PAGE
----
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The International

A shadowy international bank is killing select Europeans to gin up profits? Sure, makes sense.

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Traffic jam: Clive Owen seeks justice.
  • Traffic jam: Clive Owen seeks justice.

It's a rainy day in Berlin -- and an even worse day for Louis Salinger (Clive Owen), an Interpol agent who has just seen his partner drop dead. Heart attack, say the doctors; murdered, says Salinger, who believes such untimely deaths befall those who, like himself, attempt to shed light on the nefarious bank known as IBBC. Salinger's single-minded pursuit of this global lender of choice for bad people forms the spine of Tom Tykwer's muddled thriller, The International.

The globe-hopping film feels as if it was poorly condensed from a massive beach novel, one that groans with technical details, sub-sub-plots and a logical, if preposterous, tying up of all loose ends. In fact, the work is an original screenplay by Eric Singer.

While some plot points feel underdeveloped, at other times, the action stops to let a character fill in a lot of backstory and motivation -- such as, "the essence of the banking industry is to make us slaves to debt." So that's why IBBC is assassinating Interpol agents and Italian businessmen? (Singer's error may have been to establish the bank's evilness with overcomplicated geo-politics. These days, big financial institutions come pre-loaded with a bad reputation. Banks are killing select Europeans to gin up profits? Sure, makes sense.)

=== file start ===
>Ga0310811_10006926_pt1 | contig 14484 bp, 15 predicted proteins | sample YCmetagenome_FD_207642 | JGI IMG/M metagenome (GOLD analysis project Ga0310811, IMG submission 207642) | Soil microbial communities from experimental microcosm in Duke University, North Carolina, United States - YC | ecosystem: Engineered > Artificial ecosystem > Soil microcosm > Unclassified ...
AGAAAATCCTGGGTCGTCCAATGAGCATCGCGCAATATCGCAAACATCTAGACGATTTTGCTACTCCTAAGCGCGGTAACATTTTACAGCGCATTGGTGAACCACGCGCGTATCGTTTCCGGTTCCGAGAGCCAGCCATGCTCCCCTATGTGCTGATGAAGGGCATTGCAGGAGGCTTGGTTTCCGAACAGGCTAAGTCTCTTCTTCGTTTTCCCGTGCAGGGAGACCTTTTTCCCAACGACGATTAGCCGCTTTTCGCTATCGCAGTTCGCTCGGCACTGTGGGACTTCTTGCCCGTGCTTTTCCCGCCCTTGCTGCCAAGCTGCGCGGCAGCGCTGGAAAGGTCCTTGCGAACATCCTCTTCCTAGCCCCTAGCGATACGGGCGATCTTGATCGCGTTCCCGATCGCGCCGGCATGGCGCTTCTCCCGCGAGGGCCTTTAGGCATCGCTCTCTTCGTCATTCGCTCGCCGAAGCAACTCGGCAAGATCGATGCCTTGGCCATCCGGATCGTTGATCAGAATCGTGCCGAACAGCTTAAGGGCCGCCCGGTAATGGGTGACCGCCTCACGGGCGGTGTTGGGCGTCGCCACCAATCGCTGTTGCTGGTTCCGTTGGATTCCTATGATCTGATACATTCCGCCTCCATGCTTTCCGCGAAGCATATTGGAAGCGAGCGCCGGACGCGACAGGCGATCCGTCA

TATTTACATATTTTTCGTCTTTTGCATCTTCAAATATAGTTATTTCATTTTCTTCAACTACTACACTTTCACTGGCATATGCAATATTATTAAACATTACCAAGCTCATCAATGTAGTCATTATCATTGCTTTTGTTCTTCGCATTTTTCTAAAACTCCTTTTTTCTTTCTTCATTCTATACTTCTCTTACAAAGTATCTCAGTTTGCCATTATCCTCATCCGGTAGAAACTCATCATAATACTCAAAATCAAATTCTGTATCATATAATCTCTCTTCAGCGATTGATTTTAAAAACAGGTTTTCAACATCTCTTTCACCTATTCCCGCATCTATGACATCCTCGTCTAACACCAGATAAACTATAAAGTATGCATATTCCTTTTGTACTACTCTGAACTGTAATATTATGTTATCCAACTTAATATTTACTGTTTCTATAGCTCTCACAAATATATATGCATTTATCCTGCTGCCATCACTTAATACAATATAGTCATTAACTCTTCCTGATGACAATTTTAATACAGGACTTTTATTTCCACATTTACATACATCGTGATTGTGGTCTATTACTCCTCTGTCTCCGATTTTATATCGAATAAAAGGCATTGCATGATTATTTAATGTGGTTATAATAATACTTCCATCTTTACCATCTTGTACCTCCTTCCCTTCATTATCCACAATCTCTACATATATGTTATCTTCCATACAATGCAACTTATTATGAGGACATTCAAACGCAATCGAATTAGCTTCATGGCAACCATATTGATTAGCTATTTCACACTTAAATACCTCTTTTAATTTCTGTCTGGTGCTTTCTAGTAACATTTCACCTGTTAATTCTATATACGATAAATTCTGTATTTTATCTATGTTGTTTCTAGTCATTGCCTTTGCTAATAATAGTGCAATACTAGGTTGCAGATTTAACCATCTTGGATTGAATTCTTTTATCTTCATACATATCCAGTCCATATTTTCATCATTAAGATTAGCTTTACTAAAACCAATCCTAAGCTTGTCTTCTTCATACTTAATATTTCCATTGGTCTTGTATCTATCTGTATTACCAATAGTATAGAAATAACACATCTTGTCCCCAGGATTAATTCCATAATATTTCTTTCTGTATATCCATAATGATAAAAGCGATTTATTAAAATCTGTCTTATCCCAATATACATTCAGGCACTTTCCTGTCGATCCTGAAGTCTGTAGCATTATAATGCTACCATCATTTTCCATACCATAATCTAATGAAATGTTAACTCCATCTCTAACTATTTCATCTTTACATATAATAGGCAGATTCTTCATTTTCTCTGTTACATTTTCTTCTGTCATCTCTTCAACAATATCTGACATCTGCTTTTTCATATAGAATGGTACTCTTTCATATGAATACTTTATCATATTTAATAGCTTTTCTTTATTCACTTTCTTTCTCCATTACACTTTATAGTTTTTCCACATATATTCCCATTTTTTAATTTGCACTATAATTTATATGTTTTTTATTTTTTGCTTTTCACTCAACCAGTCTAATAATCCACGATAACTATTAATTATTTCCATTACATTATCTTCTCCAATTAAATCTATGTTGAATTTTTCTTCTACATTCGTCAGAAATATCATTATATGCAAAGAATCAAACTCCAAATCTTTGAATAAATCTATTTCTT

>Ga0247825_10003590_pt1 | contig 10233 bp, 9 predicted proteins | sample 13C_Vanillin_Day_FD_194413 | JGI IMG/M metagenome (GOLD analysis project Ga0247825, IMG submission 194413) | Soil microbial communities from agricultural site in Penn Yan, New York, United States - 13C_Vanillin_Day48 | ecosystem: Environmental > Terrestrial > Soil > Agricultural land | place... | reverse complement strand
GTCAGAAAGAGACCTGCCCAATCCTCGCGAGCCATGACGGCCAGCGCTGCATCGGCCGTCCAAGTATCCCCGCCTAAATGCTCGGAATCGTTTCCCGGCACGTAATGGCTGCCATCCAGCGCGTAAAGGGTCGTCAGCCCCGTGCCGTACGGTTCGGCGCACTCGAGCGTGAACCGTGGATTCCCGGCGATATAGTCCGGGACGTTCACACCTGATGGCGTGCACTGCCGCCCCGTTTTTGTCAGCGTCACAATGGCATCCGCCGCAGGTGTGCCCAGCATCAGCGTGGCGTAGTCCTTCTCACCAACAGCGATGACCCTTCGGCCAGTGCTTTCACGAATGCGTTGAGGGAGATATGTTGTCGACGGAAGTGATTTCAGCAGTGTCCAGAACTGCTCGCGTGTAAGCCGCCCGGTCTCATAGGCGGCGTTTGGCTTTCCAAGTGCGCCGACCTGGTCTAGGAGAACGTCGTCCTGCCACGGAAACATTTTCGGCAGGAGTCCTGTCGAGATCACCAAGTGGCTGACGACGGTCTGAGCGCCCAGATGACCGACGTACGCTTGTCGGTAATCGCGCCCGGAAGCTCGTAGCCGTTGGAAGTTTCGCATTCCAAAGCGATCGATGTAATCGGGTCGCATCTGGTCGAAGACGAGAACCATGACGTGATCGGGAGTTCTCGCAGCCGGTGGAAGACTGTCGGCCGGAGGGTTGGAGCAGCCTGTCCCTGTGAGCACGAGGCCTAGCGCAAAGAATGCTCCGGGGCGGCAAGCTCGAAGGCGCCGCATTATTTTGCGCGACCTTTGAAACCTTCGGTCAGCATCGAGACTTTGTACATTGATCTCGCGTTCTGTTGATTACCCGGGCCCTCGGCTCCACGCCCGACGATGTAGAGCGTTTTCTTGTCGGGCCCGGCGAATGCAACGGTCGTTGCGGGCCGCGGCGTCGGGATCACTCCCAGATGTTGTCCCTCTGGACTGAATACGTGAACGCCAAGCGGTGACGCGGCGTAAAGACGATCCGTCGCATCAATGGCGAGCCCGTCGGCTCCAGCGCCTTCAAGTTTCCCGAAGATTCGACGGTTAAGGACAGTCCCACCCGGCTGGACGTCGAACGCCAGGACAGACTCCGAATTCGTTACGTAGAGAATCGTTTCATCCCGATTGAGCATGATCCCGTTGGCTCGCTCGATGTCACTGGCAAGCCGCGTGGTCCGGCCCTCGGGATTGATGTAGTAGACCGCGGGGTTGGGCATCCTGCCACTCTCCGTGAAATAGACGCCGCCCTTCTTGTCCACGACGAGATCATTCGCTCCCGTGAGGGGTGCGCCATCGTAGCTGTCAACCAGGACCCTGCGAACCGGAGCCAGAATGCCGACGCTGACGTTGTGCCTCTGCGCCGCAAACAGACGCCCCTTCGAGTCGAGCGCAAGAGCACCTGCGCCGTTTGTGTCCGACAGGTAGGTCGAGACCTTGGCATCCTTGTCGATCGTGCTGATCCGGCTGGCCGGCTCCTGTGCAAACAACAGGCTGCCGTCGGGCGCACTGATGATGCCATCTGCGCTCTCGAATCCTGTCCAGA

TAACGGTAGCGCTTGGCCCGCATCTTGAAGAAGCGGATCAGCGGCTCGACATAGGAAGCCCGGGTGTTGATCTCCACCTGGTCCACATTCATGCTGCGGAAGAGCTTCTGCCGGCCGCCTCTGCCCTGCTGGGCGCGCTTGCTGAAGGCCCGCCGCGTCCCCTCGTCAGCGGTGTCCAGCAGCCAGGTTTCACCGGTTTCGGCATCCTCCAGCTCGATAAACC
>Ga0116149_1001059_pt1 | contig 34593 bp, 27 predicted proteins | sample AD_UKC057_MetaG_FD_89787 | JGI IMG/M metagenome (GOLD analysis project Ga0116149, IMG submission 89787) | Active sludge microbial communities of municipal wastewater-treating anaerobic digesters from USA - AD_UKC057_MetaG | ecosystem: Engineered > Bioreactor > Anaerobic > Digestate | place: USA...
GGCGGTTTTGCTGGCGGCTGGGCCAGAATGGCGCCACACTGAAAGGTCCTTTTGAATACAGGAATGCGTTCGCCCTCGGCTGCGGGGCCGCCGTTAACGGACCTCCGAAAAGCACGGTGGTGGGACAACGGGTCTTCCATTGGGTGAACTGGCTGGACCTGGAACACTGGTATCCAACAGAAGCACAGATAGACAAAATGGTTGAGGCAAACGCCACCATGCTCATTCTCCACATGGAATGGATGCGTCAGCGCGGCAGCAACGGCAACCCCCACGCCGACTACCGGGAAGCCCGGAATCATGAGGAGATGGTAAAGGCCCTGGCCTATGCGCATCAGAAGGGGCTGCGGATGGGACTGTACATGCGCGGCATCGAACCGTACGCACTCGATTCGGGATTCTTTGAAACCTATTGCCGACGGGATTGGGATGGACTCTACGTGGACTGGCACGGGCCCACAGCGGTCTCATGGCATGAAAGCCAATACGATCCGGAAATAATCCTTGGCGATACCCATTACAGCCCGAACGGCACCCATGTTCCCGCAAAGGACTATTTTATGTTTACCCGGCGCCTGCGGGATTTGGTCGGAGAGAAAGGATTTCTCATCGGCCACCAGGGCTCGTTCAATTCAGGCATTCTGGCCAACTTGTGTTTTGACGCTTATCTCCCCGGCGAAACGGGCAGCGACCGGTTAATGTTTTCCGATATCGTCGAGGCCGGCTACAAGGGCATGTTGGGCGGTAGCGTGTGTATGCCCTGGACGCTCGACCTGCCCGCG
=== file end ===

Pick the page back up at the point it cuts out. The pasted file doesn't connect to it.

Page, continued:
The International hints of European influence: The vibe is downbeat, with shades of gray and an overlay of sophistication borne of acutely developed cynicism. But at other times, it's the American Way: guns a-blazing, square-jawed moralizing and never-say-die heroics.

Among the film's forced storylines is the introduction of Salinger's partner in justice, Eleanor Whitman (Naomi Watts), an assistant DA in New York City. It doesn't make any sense, and poor Watts has little to do except ask Salinger questions.

But adding the Big Apple means that Salinger and a mess o' bad guys with automatic weapons show up at the Guggenheim, and turn the fabled corkscrewed museum into so much Swiss cheese. (Tykwer recreated the museum on a stage set.) The sequence is twisty mayhem, and particularly exhilarating if you harbor any resentment toward the Guggenheim and contemporary video-art.

The absurd museum shoot-out is one of The International's better sequences. So too is Salinger's conversation with one of IBBC's top men, portrayed by Armin Mueller-Stahl, whose cagey eyes are matched by Owen's intense, haunted stare. When these two debate justice, one wishes the film was more of a cerebral conspiracy thriller and not another blast-o-fest.

Ultimately, The International never holds together because it splits the difference between a morally ambiguous think-y drama and a by-the-book actioner, with both genres suffering. And nothing illustrates that failing better than the film's final scene, which bears all the hallmarks of too many threads being hastily shoved into a box rather than woven together.

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